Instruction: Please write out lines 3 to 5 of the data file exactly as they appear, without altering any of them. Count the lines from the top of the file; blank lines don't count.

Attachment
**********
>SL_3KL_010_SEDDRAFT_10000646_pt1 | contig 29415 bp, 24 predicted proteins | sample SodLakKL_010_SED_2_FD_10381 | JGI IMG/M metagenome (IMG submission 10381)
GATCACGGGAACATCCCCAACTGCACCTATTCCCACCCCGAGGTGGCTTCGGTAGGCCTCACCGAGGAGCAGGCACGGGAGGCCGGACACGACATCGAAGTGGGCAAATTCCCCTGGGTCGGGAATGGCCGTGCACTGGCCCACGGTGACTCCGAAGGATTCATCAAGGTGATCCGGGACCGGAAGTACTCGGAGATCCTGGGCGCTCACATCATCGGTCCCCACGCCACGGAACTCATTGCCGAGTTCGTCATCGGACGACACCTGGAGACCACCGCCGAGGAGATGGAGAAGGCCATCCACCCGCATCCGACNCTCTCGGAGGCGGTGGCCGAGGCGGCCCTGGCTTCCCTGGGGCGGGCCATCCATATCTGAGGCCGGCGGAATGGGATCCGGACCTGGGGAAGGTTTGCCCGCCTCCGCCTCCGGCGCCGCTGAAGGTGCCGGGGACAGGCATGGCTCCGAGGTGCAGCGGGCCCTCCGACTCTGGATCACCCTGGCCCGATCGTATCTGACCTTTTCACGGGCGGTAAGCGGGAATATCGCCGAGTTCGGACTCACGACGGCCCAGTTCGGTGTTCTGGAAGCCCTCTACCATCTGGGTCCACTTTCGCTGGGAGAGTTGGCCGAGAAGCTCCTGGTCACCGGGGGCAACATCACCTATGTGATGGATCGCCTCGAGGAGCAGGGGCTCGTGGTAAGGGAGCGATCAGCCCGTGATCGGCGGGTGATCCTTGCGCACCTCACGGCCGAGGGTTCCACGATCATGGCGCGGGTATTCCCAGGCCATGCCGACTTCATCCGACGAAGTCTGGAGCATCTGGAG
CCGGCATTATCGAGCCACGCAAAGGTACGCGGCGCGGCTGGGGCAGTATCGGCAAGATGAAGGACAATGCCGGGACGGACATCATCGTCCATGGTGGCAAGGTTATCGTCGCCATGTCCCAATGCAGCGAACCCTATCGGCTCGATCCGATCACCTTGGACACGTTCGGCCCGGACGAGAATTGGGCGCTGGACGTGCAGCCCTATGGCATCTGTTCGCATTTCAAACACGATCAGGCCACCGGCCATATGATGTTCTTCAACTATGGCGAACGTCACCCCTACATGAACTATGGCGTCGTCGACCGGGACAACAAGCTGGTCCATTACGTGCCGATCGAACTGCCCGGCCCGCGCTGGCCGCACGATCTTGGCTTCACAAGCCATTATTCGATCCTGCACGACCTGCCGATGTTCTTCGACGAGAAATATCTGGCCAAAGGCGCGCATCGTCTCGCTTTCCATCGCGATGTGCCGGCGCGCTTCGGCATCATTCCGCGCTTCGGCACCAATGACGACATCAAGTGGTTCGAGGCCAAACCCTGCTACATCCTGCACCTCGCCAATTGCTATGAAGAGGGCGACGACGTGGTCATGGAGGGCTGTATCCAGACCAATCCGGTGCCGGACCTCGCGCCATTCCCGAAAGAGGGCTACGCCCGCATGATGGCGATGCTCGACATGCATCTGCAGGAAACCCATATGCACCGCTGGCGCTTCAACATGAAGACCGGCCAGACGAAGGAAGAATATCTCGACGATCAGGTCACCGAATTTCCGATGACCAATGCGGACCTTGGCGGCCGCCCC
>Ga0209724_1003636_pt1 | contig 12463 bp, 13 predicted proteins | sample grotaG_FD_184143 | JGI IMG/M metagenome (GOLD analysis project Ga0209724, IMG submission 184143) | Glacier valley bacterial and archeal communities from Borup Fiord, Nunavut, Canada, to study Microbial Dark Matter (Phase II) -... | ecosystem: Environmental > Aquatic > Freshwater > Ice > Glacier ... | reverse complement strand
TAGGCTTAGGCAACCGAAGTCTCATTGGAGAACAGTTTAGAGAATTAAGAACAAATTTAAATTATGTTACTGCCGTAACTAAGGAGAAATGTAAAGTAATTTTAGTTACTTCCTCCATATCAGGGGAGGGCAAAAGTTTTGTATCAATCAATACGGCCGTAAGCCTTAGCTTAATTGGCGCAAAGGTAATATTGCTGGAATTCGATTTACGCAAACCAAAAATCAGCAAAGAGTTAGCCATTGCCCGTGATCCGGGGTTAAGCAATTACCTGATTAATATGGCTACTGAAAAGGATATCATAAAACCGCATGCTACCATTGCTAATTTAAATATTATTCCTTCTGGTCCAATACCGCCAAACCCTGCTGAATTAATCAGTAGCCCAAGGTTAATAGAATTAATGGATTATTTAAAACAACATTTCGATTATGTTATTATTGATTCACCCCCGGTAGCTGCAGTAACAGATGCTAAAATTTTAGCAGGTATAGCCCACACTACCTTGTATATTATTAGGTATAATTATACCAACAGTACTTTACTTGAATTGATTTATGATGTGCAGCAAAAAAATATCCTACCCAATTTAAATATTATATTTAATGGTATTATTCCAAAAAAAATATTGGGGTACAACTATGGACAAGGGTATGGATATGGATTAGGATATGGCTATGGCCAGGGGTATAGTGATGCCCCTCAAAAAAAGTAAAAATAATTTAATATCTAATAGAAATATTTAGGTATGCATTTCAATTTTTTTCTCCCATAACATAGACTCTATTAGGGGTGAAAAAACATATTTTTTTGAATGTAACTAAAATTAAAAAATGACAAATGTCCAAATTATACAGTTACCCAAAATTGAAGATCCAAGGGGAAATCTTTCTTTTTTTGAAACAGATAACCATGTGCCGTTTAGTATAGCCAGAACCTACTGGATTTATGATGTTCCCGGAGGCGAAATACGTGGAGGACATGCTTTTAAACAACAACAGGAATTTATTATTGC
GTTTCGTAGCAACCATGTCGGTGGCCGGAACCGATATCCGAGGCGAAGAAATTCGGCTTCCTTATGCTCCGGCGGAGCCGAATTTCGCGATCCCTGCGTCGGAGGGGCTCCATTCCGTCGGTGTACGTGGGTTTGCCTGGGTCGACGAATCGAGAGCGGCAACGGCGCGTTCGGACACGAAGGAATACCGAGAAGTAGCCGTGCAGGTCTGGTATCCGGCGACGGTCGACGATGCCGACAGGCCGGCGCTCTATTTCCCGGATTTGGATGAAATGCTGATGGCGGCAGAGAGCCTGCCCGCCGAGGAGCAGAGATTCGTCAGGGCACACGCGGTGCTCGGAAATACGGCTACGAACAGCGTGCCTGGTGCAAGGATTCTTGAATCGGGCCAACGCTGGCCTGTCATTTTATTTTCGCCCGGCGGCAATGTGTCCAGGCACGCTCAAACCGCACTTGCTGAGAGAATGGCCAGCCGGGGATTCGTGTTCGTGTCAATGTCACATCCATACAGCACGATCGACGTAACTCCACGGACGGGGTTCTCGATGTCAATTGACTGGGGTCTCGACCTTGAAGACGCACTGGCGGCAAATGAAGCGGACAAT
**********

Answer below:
CCGGCATTATCGAGCCACGCAAAGGTACGCGGCGCGGCTGGGGCAGTATCGGCAAGATGAAGGACAATGCCGGGACGGACATCATCGTCCATGGTGGCAAGGTTATCGTCGCCATGTCCCAATGCAGCGAACCCTATCGGCTCGATCCGATCACCTTGGACACGTTCGGCCCGGACGAGAATTGGGCGCTGGACGTGCAGCCCTATGGCATCTGTTCGCATTTCAAACACGATCAGGCCACCGGCCATATGATGTTCTTCAACTATGGCGAACGTCACCCCTACATGAACTATGGCGTCGTCGACCGGGACAACAAGCTGGTCCATTACGTGCCGATCGAACTGCCCGGCCCGCGCTGGCCGCACGATCTTGGCTTCACAAGCCATTATTCGATCCTGCACGACCTGCCGATGTTCTTCGACGAGAAATATCTGGCCAAAGGCGCGCATCGTCTCGCTTTCCATCGCGATGTGCCGGCGCGCTTCGGCATCATTCCGCGCTTCGGCACCAATGACGACATCAAGTGGTTCGAGGCCAAACCCTGCTACATCCTGCACCTCGCCAATTGCTATGAAGAGGGCGACGACGTGGTCATGGAGGGCTGTATCCAGACCAATCCGGTGCCGGACCTCGCGCCATTCCCGAAAGAGGGCTACGCCCGCATGATGGCGATGCTCGACATGCATCTGCAGGAAACCCATATGCACCGCTGGCGCTTCAACATGAAGACCGGCCAGACGAAGGAAGAATATCTCGACGATCAGGTCACCGAATTTCCGATGACCAATGCGGACCTTGGCGGCCGCCCC
>Ga0209724_1003636_pt1 | contig 12463 bp, 13 predicted proteins | sample grotaG_FD_184143 | JGI IMG/M metagenome (GOLD analysis project Ga0209724, IMG submission 184143) | Glacier valley bacterial and archeal communities from Borup Fiord, Nunavut, Canada, to study Microbial Dark Matter (Phase II) -... | ecosystem: Environmental > Aquatic > Freshwater > Ice > Glacier ... | reverse complement strand
TAGGCTTAGGCAACCGAAGTCTCATTGGAGAACAGTTTAGAGAATTAAGAACAAATTTAAATTATGTTACTGCCGTAACTAAGGAGAAATGTAAAGTAATTTTAGTTACTTCCTCCATATCAGGGGAGGGCAAAAGTTTTGTATCAATCAATACGGCCGTAAGCCTTAGCTTAATTGGCGCAAAGGTAATATTGCTGGAATTCGATTTACGCAAACCAAAAATCAGCAAAGAGTTAGCCATTGCCCGTGATCCGGGGTTAAGCAATTACCTGATTAATATGGCTACTGAAAAGGATATCATAAAACCGCATGCTACCATTGCTAATTTAAATATTATTCCTTCTGGTCCAATACCGCCAAACCCTGCTGAATTAATCAGTAGCCCAAGGTTAATAGAATTAATGGATTATTTAAAACAACATTTCGATTATGTTATTATTGATTCACCCCCGGTAGCTGCAGTAACAGATGCTAAAATTTTAGCAGGTATAGCCCACACTACCTTGTATATTATTAGGTATAATTATACCAACAGTACTTTACTTGAATTGATTTATGATGTGCAGCAAAAAAATATCCTACCCAATTTAAATATTATATTTAATGGTATTATTCCAAAAAAAATATTGGGGTACAACTATGGACAAGGGTATGGATATGGATTAGGATATGGCTATGGCCAGGGGTATAGTGATGCCCCTCAAAAAAAGTAAAAATAATTTAATATCTAATAGAAATATTTAGGTATGCATTTCAATTTTTTTCTCCCATAACATAGACTCTATTAGGGGTGAAAAAACATATTTTTTTGAATGTAACTAAAATTAAAAAATGACAAATGTCCAAATTATACAGTTACCCAAAATTGAAGATCCAAGGGGAAATCTTTCTTTTTTTGAAACAGATAACCATGTGCCGTTTAGTATAGCCAGAACCTACTGGATTTATGATGTTCCCGGAGGCGAAATACGTGGAGGACATGCTTTTAAACAACAACAGGAATTTATTATTGC